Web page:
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   Table of Contents      
CASE REPORT
Year : 2014  |  Volume : 13  |  Issue : 3  |  Page : 205-208

Occult prostate cancer detected with 18F-fluorocholine positron emission tomography/computed tomography


1 Department of Nuclear Medicine and PET, Singapore General Hospital, Singapore 169608, Singapore
2 Department of Diagnostic Radiology, Raffles Hospital, Singapore S188770, Singapore
3 Department of Urology, Singapore General Hospital, Singapore 169608, Singapore
4 Department of Pathology, Singapore General Hospital, Singapore 169608, Singapore

Date of Web Publication15-Nov-2014

Correspondence Address:
Wanying Xie
Department of Nuclear Medicine and PET, Singapore General Hospital, Outram Road, Singapore 169608
Singapore
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DOI: 10.4103/1450-1147.144824

PMID: 25538495

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   Abstract 

We present a case of a 63-year-old gentleman, who had an initial negative prostate needle biopsy, but persistently elevated prostate-specific antigen levels. An magnetic resonance imaging study of the prostate failed to demonstrate the presence of malignancy. 18F-fluorocholine positron emission tomography/computed tomography (PET/CT) was then acquired which revealed suspicious prostate lesions. These were confirmed by subsequent surgery and histology to represent prostatic carcinoma.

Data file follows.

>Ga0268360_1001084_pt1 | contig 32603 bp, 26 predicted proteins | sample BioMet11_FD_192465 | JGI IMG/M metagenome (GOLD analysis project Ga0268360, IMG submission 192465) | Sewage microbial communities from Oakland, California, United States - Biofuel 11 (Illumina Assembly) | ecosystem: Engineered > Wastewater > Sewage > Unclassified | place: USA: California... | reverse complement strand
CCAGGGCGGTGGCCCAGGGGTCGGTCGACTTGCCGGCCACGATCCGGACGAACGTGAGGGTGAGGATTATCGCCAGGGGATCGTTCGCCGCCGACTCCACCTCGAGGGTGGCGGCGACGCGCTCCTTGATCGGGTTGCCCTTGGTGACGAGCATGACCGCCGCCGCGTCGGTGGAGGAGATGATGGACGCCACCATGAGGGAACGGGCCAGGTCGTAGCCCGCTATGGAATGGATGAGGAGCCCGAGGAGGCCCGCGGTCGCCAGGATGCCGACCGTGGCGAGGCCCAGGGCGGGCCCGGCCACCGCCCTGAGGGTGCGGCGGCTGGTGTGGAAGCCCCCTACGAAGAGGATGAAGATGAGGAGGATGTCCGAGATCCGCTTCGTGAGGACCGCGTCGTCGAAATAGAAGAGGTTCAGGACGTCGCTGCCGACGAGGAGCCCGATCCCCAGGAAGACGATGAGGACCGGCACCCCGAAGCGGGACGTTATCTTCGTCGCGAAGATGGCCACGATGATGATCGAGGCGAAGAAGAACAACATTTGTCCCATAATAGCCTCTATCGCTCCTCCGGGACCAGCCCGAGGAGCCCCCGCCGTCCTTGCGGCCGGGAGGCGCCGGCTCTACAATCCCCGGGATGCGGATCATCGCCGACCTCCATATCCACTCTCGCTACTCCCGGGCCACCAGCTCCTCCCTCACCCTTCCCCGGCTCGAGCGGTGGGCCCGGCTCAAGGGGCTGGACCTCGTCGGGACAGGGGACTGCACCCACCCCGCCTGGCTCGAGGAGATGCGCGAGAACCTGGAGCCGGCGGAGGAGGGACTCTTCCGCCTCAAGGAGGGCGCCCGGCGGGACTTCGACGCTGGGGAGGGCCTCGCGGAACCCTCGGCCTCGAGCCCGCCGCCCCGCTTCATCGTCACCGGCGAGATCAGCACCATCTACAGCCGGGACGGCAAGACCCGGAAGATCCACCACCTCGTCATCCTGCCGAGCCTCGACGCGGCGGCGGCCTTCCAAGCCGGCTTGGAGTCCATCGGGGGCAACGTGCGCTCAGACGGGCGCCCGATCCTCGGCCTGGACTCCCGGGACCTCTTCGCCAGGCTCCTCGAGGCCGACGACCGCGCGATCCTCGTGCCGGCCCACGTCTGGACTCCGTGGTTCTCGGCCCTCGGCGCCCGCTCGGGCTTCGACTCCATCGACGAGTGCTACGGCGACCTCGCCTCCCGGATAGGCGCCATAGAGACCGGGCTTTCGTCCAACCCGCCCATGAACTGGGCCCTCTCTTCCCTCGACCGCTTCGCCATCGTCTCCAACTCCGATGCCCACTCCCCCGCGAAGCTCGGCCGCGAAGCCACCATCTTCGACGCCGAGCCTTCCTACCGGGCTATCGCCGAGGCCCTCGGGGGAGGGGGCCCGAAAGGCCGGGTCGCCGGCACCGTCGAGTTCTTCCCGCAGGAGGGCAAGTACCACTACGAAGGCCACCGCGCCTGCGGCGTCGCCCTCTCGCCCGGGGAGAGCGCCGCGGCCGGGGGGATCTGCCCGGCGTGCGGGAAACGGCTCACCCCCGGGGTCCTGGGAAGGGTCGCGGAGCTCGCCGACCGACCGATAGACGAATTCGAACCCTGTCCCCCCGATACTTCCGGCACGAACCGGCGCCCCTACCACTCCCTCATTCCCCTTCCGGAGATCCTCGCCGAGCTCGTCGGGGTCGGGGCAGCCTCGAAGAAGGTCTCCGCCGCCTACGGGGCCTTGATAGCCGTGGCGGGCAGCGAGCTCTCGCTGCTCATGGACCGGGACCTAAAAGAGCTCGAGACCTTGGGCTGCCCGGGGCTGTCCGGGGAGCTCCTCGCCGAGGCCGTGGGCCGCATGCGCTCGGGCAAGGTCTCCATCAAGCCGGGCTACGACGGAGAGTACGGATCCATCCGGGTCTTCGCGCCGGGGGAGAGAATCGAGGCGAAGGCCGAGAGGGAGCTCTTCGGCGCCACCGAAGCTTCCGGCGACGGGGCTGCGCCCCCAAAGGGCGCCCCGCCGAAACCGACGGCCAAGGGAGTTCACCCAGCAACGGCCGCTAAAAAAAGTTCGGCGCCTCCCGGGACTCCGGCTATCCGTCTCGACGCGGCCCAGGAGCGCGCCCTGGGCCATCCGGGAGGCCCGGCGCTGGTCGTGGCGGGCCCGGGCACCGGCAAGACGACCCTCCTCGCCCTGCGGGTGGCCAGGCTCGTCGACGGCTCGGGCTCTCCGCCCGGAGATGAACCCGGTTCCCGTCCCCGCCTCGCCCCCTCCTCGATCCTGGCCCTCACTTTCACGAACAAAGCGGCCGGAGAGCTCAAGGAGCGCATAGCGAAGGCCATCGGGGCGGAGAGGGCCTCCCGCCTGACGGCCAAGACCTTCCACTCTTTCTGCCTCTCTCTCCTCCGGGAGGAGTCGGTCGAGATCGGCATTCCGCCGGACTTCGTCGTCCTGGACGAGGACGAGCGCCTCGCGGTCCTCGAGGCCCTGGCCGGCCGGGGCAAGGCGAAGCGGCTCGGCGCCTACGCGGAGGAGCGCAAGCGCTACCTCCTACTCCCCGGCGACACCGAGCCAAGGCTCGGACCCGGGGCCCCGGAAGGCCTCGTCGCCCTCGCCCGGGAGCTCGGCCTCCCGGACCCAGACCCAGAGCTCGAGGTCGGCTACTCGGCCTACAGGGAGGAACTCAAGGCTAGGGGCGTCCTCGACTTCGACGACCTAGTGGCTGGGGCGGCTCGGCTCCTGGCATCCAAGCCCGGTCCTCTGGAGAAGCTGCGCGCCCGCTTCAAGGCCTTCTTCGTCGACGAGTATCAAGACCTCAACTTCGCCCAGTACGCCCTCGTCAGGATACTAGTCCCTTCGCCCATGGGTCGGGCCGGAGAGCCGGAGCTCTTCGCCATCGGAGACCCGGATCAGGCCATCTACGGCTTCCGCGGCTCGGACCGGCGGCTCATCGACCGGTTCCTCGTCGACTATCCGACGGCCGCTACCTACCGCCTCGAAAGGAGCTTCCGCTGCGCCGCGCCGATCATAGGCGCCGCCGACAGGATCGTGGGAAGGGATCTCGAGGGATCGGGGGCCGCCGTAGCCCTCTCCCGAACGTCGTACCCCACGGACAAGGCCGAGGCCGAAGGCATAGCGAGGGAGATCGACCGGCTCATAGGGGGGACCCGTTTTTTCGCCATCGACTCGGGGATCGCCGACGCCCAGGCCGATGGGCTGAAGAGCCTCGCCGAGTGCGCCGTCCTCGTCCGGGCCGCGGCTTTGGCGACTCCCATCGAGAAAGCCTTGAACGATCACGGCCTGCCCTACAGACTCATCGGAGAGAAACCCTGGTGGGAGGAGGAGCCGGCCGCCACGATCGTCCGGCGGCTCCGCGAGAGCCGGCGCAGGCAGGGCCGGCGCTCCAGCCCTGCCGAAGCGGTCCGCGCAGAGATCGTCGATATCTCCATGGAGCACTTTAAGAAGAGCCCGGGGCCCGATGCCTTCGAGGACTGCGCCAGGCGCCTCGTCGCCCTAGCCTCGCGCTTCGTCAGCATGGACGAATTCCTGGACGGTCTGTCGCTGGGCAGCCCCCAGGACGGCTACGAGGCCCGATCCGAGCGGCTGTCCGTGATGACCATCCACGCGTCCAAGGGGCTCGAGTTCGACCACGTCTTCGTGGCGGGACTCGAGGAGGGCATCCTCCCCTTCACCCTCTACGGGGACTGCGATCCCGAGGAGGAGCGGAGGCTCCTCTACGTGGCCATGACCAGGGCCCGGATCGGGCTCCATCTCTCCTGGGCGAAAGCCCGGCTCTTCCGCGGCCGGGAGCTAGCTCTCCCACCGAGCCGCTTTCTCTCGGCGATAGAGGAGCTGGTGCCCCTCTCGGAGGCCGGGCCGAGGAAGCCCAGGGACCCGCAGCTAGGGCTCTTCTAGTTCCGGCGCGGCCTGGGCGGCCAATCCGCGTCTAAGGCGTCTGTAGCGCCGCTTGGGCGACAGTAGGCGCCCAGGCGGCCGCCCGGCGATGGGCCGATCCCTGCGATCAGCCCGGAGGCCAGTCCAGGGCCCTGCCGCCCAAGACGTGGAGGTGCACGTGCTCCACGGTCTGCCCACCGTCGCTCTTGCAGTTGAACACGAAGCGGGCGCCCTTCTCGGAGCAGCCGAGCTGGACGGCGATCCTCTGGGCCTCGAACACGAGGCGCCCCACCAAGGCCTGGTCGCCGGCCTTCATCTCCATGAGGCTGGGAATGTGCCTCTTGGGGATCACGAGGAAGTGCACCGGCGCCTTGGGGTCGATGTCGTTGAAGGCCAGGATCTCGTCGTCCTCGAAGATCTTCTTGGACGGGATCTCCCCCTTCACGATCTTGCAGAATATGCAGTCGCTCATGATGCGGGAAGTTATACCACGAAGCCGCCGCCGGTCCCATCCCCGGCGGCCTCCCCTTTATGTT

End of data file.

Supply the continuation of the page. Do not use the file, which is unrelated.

Keywords: Fluorocholine positron emission tomography/computed tomography, prostate cancer, transrectal ultrasound


How to cite this article:
Xie W, Tan AH, Cheng C, Whatt AS. Occult prostate cancer detected with 18F-fluorocholine positron emission tomography/computed tomography. World J Nucl Med 2014;13:205-8

How to cite this URL:
Xie W, Tan AH, Cheng C, Whatt AS. Occult prostate cancer detected with 18F-fluorocholine positron emission tomography/computed tomography. World J Nucl Med [serial online] 2014 [cited 2017 Sep 23];13:205-8. Available from: http://www.wjnm.org/text.asp?2014/13/3/205/144824


   Introduction Top


Prostate needle biopsy under transrectal ultrasound (TRUS) guidance is performed in patients with suspected prostate cancer. However the incidence of false negative cancer detection rates are high and reported to exceed 20%. [1] Noninvasive detection of prostate cancer remains a diagnostic challenge, as current imaging modalities are unable to localize malignant changes even in the presence of elevated prostate-specific antigen (PSA) levels which may portent early prostate cancer. This can also be extrapolated in sampling of the prostate, which focuses on systematic sextant, rather than targeted biopsies, with a rather dismal sensitivity of 50-60%. [2] This case highlights the benefit of metabolic information obtained from fluorocholine (FCH) positron emission tomography/computed tomography (PET/CT), which shows promise in identifying prostate lesions which are radiographically occult by conventional anatomic imaging.